You don’t need a big collection of parts to create something remarkable. Just ask Mark, who accepted the 101 part challenge, and made this amazing microscale scene of nature reclaiming those structures built by man. This scene could be straight out of the video game Last of Us with those vine-covered buildings and that abandoned bus. I especially like the cracks in the pavement with just a hint of green. And don’t miss that vine “snaking” across the sidewalk on the right side.
“Not much still stands of the dead cities, but the twisted ruins make for good cover and even better hunting grounds.” That is the tagline provided for this LEGO render by _Regn. There’s a lot to love here. The dilapidated arching structure is particularly striking and there’s the post-apocalyptic guy doing post-apocalyptic stuff in the background there. The mech-tank-spider though…that’s going to haunt my dreams for a while. It’s just your typical stuff that goes on in the mind of this particular builder. Upon further inspection, there is really nothing typical about this builder at all. They’re new to us here at The Brothers Brick but with creations this imaginative we’ll surely keep all eight eyes in their direction; poised and ready to pounce on what they may do next.
Forget the folklore from the Slavic steppes, this walking house comes straight from the bayou. Built by Letranger Absurde, the shanty is piloted by two women and decked out with all sorts of odds and ends that they’ve picked up in their travels. Giving off a distinct sense of post-apocalyptic salvage, the four-legged mech looks like it was cobbled together from the remains of an industrial platform and an old shed. And as good as the mech is, the base it sits on is also worth noting, with a great layered effect from the trans light blue tiles placed over what’s probably lime green or yellow plates, interspersed with olive and medium nougat for the muddy land.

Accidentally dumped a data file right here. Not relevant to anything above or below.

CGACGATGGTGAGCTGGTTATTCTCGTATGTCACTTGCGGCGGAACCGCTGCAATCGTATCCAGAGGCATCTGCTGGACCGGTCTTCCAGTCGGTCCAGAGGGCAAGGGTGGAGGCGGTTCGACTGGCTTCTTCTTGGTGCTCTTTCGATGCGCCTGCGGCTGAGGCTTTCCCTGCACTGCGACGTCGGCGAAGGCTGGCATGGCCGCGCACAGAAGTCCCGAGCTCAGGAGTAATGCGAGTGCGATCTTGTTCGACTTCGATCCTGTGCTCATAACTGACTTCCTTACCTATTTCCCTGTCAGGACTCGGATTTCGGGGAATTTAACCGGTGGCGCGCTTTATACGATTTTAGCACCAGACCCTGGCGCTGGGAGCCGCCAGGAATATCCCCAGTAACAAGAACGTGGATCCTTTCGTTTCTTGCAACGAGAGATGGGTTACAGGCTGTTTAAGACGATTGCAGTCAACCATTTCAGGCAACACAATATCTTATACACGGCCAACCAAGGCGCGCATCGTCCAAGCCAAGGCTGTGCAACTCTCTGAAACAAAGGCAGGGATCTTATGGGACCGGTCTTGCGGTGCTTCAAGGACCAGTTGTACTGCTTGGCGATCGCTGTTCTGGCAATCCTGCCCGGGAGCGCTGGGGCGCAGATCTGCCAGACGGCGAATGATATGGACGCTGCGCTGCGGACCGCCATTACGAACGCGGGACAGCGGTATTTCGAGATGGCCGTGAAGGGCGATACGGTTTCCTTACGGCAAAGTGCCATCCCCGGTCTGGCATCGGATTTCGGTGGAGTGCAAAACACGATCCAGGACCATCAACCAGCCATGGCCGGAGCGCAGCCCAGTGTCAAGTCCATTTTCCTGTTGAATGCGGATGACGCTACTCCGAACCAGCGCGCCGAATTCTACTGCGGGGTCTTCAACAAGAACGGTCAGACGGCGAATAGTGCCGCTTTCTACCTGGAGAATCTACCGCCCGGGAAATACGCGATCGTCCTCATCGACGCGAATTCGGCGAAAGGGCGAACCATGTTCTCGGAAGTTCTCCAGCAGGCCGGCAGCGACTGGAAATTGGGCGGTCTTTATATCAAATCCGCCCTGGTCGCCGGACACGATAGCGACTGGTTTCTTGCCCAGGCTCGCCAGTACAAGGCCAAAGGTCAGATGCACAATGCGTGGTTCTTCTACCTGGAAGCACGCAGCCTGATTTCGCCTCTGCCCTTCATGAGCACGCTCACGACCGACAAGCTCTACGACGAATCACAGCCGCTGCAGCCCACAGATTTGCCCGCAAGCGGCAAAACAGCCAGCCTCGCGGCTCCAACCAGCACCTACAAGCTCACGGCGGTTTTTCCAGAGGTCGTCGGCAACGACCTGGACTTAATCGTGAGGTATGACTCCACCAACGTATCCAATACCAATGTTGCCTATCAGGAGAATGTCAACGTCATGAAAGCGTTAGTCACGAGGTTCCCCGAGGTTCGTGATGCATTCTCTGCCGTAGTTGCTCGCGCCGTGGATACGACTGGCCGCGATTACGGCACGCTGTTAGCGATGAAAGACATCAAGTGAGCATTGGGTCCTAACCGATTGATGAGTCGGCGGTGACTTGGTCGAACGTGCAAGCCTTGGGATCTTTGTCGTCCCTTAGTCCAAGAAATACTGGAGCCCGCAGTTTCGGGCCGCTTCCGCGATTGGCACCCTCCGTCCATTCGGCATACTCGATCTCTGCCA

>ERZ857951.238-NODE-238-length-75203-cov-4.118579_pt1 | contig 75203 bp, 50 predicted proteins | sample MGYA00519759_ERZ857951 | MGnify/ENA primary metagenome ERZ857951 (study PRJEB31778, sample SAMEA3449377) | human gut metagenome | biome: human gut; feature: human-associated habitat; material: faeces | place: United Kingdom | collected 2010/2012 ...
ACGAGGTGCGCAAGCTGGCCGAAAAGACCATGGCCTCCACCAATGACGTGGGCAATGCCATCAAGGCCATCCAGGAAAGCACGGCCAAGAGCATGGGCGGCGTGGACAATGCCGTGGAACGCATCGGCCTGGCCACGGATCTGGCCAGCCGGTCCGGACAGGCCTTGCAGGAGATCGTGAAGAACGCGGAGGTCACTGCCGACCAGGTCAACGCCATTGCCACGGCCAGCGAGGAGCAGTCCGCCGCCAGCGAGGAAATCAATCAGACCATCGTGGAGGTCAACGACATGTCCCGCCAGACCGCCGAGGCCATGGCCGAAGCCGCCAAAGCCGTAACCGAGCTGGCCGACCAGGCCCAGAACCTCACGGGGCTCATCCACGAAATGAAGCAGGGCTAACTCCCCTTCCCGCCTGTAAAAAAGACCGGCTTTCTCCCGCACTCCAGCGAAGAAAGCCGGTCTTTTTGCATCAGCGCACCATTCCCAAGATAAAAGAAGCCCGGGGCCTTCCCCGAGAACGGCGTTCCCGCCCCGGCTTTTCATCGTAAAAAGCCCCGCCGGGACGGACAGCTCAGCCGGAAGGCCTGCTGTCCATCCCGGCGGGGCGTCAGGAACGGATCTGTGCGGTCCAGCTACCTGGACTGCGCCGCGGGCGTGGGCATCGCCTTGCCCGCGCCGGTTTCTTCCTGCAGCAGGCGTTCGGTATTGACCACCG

One benefit of setting up your post-apocalyptic outpost on the beach, aside from the abundant food source of the ocean’s bounty, is the wondrous things that wash up in the surf. In this scene by Tom Loftus a lone soldier stands watch as the low tide washes in. The outpost is built from shipping containers, which are plentiful if you live near a major shipping hub. The model is part of an iron builder challenge using a dark red Minifig shield part, which you can see in the timbers of the bunker half-buried in the sand.
This sweet ride by Michael Kanemoto is looking mean in a way only classic muscle cars can. The black beast is a LEGO Technic scale recreation of Mad Max’s 1973 Ford Falcon, which is of course heavily modified and redubbed the V8 Interceptor. It appears here as it did in 1982’s Mad Max 2: Road Warrior, with massive fuel tanks mounted in back.
Up-and-coming builder Aubrey Beelen presents a detailed cyberpunk street scene with a food vendor. While the scenery appears desolate, it is colourful and packed with stickers that enhance its futuristic nature. The fun, rugged minifigures also reflect the genre of the build alongside the vibrant speeder. In addition to a detailed exterior, the food stall includes cooking appliances and Power Functions LED lights that brighten up the kitchen.
With Hollywood shut down and most movie theaters closed worldwide due to COVID-19, new entertainment has been a little harder to come by lately. I’m not sure our current global pandemic was the inspiration behind Eli Willsea‘s scene, but we find the protagonist (played here by the Lucas minifig from the LEGO Stranger Things set) fishing for DVDs from what is apparently the very last Redbox to have survived an apocalypse that turned the water a toxic green.
Eli’s build features a slew of wonderful details, such as the rebar or conduits sticking out of the elevated roadway and electrical bits on the power pole built from pieces like a rollerskate (the new universal greeble piece). Eli makes good use of printed pieces on the Redbox machine, including old-school LEGO Space 1×1 button panels and window panes from the TARDIS in the LEGO Ideas Doctor Who set.